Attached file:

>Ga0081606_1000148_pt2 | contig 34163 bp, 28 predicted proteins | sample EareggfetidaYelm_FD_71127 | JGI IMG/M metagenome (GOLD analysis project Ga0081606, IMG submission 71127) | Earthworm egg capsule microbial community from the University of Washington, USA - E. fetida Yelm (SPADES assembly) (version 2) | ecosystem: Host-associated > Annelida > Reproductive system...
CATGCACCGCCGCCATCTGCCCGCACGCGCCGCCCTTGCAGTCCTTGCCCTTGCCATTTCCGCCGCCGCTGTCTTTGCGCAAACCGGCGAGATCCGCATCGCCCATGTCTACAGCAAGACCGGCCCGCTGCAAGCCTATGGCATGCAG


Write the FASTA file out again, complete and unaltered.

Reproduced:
>Ga0081606_1000148_pt2 | contig 34163 bp, 28 predicted proteins | sample EareggfetidaYelm_FD_71127 | JGI IMG/M metagenome (GOLD analysis project Ga0081606, IMG submission 71127) | Earthworm egg capsule microbial community from the University of Washington, USA - E. fetida Yelm (SPADES assembly) (version 2) | ecosystem: Host-associated > Annelida > Reproductive system...
CATGCACCGCCGCCATCTGCCCGCACGCGCCGCCCTTGCAGTCCTTGCCCTTGCCATTTCCGCCGCCGCTGTCTTTGCGCAAACCGGCGAGATCCGCATCGCCCATGTCTACAGCAAGACCGGCCCGCTGCAAGCCTATGGCATGCAG